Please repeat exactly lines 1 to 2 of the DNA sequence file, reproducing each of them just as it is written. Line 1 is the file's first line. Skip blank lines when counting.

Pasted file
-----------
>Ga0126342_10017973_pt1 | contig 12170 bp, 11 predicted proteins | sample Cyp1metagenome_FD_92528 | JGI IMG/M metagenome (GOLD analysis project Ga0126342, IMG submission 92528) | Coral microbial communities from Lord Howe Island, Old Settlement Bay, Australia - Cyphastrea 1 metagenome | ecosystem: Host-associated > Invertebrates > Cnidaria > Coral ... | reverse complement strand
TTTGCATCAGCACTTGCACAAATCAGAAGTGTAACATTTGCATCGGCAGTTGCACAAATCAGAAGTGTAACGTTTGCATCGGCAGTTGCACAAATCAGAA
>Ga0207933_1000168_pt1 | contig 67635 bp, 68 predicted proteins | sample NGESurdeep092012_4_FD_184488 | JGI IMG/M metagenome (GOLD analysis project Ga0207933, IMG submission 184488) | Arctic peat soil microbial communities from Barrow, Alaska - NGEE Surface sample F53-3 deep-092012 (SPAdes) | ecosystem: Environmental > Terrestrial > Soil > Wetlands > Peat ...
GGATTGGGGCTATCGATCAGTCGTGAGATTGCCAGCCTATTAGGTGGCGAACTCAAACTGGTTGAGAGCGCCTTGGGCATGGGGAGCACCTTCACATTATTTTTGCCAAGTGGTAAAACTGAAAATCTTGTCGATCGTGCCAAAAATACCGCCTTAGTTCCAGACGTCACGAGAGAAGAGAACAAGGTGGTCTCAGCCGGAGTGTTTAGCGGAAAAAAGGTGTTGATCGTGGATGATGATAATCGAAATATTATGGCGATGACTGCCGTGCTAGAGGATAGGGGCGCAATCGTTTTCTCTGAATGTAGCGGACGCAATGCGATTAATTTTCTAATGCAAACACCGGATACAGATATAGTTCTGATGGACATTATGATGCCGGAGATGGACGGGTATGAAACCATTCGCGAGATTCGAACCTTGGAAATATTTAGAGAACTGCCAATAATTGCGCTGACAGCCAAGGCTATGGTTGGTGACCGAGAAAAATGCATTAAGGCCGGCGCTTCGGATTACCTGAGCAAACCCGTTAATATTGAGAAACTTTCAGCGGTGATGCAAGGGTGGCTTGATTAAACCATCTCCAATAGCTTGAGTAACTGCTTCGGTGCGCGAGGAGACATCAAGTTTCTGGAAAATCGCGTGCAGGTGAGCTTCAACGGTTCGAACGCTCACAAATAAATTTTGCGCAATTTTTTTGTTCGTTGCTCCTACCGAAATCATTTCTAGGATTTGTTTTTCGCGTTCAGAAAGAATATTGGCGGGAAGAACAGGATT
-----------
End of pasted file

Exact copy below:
>Ga0126342_10017973_pt1 | contig 12170 bp, 11 predicted proteins | sample Cyp1metagenome_FD_92528 | JGI IMG/M metagenome (GOLD analysis project Ga0126342, IMG submission 92528) | Coral microbial communities from Lord Howe Island, Old Settlement Bay, Australia - Cyphastrea 1 metagenome | ecosystem: Host-associated > Invertebrates > Cnidaria > Coral ... | reverse complement strand
TTTGCATCAGCACTTGCACAAATCAGAAGTGTAACATTTGCATCGGCAGTTGCACAAATCAGAAGTGTAACGTTTGCATCGGCAGTTGCACAAATCAGAA